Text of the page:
Poor Things is the title of a film directed by Yorgos Lanthimos and starring Emma Stone, Willem Dafoe, Mark Ruffalo, and Ramy Youssef. The screenplay was written by Tony McNamara based on the 1992 novel by Scottish artist and postmodern author Alasdair Gray (1934-2019). It was released to cinemas in the United States on December 8, 2023 by Searchlight Pictures and to streaming and cinemas worldwide on January 12, 2024. Winner of the Golden Lion at the Venice International Film Festival, it has also received two Golden Globe Awards for Best Picture (Musical or Comedy) and Best Actress (Musical or Comedy), and five BAFTA awards. Nominated for eleven Academy Awards, it won in four categories: Best Actress, Best Costume Design, Best Production Design, and Best Makeup and Hairstyling.

At its core, the story is a deeply weird, darkly comedic fairy tale that takes the premise of Mary Shelley's masterwork Frankenstein and runs naked through a Victorian bordello with it. It's a far wilder, more provocative and licentious derivative work, with just a few basic character analogies. Stone plays the protagonist Bella Baxter, a reanimated dead woman who possesses the transplanted brain of her unborn child. Dafoe plays her reanimator and guardian, the horrifically scarred and eccentric surgeon Godwin Baxter. There's the doctor's laboratory as well as his assistant Max (a medical student played by Youssef), but from there it goes off the rails in its own direction. There are some remarkable artistic liberties taken in the fairy telling, as the award-winning "Victorian" settings depicted throughout the film are extravagant exaggerations of period stereotypes and notably influenced by the surrealistic imagery found in the writings of Jules Verne or the films of Guillermo Del Toro. All manner of fictional mechanical contraptions and fantastical conveyances appear throughout the film, to say nothing of the preposterous medical science on display. I guess the title Transgender Frankenstein meets Psychedelic Steam Punk might not have been as marketable. One reviewer called the film "a feminist take on A Clockwork Orange", as both stories explore the concept of free will in an oppressive society.

Synopsis (Spoilers)

The film opens with a bridge jump and the body being recovered from the water. Cutting to some time later, we are introduced to the mad scientist and his student, and brought back to his residence where we are introduced to Bella. The zombie lady has a baby brain, so she's still figuring out how to do basic things like talking, eating and toileting. The dichotomy of having a fully developed adult body is the vehicle for much of the humor in the early part of the film. Sawbones is rather sickly, so he depends upon a cook/chamber maid and the student assistant to lend a hand with the upbringing, and as events progress the student becomes smitten and an engagement is arranged. The mad scientist hires attorney Duncan Wedderburn (Ruffalo) to write up the marriage contract, but turns out he's an interloping grifter who quickly gives Bella the Business, and bang, they're off like a prom dress. From make-believe London the two set out running, stopping first in make-believe Lisbon. Bella is astonishingly strong-willed and becomes curious about what Portuguese penises would be like inside her, so Duncan lures her onto a steam ship headed to imaginary Egypt. There she meets some oddball passengers who introduce her to philosophy. Duncan repeatedly tries and fails to control Bella, but ultimately gives up and starts drinking and gambling. Taking shore leave in not-really Alexandria, Bella becomes distraught when exposed to the suffering of the poor, and vows to help them somehow. Back on the ship, Duncan makes a killing at the gambling tables and stumbles drunkenly back to their quarters with his winnings only to pass out. Bella takes all his money and gives it to some sailors on the condition that they give it all to the poor (ha ha). Duncan awakes to discover the loss, and the two are put off the ship in made-up Marseilles because they cannot pay their fare. With no money or home, they head to pretend-Paris where Bella joins the world's oldest profession and Duncan loses his mind. She becomes a quick study of the whoring arts under the local Madame's guidance, and gets it on with another prostitute who teaches her about socialism and lesbianism.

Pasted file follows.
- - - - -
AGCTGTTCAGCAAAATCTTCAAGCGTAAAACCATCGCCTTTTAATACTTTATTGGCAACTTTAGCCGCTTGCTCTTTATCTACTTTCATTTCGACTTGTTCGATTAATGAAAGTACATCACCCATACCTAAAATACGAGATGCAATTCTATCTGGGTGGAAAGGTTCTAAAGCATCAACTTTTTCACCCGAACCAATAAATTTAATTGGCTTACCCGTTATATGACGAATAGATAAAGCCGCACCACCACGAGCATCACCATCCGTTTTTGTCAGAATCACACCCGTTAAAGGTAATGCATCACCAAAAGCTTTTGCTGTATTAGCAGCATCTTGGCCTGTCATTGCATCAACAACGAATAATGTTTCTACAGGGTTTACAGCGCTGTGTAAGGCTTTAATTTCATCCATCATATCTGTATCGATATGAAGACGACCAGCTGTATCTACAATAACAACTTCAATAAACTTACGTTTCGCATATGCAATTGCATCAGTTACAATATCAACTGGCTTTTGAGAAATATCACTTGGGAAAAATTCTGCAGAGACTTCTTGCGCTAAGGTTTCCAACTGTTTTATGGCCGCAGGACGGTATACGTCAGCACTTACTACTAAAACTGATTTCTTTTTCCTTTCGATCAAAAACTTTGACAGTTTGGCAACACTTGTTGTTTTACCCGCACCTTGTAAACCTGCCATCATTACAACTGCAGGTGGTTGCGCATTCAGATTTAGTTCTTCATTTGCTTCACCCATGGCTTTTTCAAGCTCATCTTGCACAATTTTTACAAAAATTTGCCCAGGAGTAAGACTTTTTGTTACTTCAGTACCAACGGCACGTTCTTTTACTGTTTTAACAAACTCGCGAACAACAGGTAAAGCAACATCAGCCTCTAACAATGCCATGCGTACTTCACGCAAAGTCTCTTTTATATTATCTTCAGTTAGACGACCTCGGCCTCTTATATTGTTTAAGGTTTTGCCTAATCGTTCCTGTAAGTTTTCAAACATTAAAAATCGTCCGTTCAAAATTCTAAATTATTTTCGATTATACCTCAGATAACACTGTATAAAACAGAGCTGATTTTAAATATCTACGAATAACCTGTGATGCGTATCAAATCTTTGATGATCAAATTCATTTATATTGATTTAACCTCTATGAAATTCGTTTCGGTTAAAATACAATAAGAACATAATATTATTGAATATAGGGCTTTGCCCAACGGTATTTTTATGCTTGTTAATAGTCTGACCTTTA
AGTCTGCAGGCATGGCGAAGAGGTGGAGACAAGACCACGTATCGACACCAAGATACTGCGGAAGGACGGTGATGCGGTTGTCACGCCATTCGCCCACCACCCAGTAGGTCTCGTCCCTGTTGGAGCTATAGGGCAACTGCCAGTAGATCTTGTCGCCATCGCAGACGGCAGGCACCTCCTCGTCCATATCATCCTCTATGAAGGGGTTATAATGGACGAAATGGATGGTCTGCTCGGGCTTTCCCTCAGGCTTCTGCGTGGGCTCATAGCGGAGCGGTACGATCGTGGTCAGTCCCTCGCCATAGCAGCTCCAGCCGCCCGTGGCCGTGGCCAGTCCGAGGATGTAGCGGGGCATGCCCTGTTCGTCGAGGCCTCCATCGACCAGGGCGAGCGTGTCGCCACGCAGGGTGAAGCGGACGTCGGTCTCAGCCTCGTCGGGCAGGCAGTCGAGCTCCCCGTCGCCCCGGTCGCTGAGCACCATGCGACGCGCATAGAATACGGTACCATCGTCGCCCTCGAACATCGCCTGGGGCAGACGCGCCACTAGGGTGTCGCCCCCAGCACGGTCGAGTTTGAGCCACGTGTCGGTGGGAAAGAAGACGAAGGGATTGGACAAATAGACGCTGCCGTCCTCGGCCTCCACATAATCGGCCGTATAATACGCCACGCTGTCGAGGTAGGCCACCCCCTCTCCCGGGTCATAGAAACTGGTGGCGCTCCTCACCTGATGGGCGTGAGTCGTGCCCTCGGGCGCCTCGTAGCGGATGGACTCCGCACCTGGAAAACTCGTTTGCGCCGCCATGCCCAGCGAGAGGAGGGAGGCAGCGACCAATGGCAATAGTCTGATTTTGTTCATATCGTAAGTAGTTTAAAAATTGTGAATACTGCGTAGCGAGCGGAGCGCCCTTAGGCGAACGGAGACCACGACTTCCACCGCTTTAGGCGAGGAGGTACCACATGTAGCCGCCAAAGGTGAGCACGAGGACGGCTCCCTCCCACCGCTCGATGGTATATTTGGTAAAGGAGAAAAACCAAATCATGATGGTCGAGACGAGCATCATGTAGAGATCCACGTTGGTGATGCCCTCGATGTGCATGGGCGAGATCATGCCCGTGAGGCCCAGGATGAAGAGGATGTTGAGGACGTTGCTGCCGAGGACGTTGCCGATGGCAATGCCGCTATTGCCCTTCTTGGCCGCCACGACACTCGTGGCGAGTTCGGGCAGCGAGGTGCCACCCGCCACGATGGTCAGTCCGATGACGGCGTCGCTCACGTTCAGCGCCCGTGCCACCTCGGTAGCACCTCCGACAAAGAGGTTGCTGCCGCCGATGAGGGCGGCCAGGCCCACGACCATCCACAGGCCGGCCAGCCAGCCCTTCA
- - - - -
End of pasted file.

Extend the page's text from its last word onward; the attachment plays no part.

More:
Meanwhile, back in pretend-London, doctor scarface is on his death bed and sends his assistant Max to find Bella and bring her home. He first finds Duncan, who's in a mental institution and this leads Max to Bella. She returns to Godwin to reconcile and finally get married to Max. Then, just as it looks like all this madness is about to end, some guy shows up claiming to be Bella's husband, oh and by the way her name's actually Victoria. She's like "OK, let's see where this leads", and off they go together. Only he turns out to be a violent and sadistic psychopath, and Bella realizes that Victoria committed suicide rather than live with this monster. In what is probably the most tense scene of the film, she manages to disable him with the drugs he was going to give her before mutilating her genitals, and he accidentally shoots himself in the foot — no I mean, he literally fires a gun and blows a hole in himself. You thought I was being metaphorical! Sorry. She drags his wounded ass back to the castle just in time for Godwin to die with her at his side. Then Bella decides that if Godwin can transplant brains, she can follow his notes and do the same! Because yeah, it's just brain surgery, how hard could it be? Anyway, the asshole husband ends up with a different brain... is it Godwin's? No! Dammit, that would make more sense than what actually happens. Why didn't she prolong Godwin's life instead of fucking around with a goat? Cheap laughs, I guess. And roll the credits.

Naughty Bits